Rarely does a house full to capacity find a dramatic performance create an experience the viewers relate to for full two hours and watch and listen to its characters in such silence that they would hear one another breathe. When the late Hasmukh Baradi’s two-act play Aakhun Aayakhun Farithi, written twenty-five years ago and later staged, was performed by a fresh young three-member team at the Vishwakosh Bhavan last Tuesday, under the direction of Janak Raval and Naishadh Purani and art direction of Manvita Baradi, local Gujarati theatre created such an engrossing event intellectually and emotionally.
The ingeniously designed play is the outcome of a soul dedicated to theatre. The playwright has created possibilities for the players to understand what it takes to become characters and for the viewers to know the process of making a play. In a brilliant flash of creative imagination, he has conceived of a woman who nearly gives over the man she loves to a woman he loves. And in another such flash of creativity later he has the two female players swap their roles. In the process, he unravels in glimpses what goes on in the minds of women in relationship with a man.
All this could remain only in the text if the director does not get to the core of the theme and patiently get the players to feel the emotions involved. Keeping theatricality at arm’s length the directors explore in the performance the complex theme as in stretches of conversations between the characters. They have Malove Divetia’s musical input blend with the inner turmoil being enacted. With an insightful touch, Malove, with Harsh in assistance, has soft notes on the piano all through. He demonstrates the value of being selective rather than inclusive in art.
With this selectivity, the actors, giving an agreeable surprise for their age and experience, lend character to the performance. In bud, the three actors hold out a promise of durability at varying levels. Besides modulating the voice, they seem trained – they are TMC’s workshop products – to hold and move the body with dignity and communicatively. They have the patience to get even the intermittent silence to communicate. This play engages them now at a colloquial level, now at the level of improvisation, now at a subtly suggestive emotional level.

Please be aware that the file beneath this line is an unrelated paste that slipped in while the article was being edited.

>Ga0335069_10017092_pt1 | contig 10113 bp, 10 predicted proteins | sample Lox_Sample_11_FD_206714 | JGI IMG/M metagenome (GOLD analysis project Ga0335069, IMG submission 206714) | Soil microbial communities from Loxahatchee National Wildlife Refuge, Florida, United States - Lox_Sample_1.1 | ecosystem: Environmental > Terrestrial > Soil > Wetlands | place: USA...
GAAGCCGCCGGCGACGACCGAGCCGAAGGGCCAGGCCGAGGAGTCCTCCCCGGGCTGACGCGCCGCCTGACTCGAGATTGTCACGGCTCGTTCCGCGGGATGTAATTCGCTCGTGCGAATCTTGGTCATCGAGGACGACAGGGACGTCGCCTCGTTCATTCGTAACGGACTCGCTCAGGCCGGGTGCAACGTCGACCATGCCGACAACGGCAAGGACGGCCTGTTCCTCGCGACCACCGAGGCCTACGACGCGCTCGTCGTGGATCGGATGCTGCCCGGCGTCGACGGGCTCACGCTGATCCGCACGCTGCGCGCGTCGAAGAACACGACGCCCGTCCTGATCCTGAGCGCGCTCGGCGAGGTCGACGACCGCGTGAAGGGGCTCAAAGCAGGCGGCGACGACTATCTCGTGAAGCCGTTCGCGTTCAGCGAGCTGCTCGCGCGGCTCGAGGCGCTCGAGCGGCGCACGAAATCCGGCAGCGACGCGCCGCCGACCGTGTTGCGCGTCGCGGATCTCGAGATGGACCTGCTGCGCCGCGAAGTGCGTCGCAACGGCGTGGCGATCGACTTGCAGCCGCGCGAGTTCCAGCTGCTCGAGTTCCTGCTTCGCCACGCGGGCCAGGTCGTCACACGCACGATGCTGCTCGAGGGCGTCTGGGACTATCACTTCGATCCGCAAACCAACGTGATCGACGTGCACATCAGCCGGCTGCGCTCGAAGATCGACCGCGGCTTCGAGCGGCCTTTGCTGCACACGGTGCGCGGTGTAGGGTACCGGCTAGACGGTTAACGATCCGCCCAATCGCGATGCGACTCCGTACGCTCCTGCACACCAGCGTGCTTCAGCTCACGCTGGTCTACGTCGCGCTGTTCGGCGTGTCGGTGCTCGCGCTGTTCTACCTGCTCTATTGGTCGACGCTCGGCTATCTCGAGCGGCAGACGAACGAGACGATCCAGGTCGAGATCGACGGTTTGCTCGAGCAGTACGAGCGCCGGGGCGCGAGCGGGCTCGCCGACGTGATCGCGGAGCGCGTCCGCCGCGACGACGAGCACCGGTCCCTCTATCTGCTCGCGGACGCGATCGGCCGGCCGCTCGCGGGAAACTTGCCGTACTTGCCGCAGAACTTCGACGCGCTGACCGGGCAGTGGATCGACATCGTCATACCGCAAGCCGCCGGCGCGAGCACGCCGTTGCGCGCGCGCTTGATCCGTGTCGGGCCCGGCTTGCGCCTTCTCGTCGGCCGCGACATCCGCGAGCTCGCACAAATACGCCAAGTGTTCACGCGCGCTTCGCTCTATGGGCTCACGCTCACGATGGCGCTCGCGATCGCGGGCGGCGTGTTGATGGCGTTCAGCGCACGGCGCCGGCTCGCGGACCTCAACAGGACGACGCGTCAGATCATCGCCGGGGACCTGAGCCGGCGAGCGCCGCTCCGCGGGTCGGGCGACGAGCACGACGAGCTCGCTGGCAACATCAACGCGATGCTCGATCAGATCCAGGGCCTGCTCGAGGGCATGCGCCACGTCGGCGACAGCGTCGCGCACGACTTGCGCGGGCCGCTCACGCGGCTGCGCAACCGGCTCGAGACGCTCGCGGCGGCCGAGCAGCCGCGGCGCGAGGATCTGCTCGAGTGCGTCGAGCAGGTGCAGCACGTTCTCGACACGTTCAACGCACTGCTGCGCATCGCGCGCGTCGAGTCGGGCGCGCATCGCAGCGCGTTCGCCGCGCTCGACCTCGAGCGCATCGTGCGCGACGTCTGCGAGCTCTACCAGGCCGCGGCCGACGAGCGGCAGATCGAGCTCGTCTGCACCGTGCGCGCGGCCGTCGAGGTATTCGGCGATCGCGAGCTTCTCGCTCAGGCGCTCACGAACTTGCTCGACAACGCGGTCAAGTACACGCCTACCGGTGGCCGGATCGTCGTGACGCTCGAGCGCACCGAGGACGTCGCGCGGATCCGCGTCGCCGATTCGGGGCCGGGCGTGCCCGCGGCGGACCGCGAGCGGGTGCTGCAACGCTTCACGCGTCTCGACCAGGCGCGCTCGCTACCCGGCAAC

Radhika Barot, who does not seem for a moment out of her character and tends to leave much unsaid and yet expressed, looks cut out for a career in theatre if opportunities keep coming her way and she does not stray away from her path. Harsh Dharajiya, who too has sustained roles and does them pretty well, needs greater experience to feel the emotions within and carry them through the flow of the voice and of the movement. Ruchie Nayak has a dignified bearing in a slender frame and is found keen to express herself vocally. Importantly, they emerge as an agreeable threesome.
Lights (Ankit, Hardik), natural in the intimate theatre ambience, get noticed in the balcony scene. When the performance itself becomes a tribute to the veteran theatre person, the backdrop space could perhaps have been more creatively used contributing to the theme integrally rather than projecting him and his works with photographs.
The next show of the play will be at 9.00 pm on 7th December at Footlights.
Photographs : Organiser
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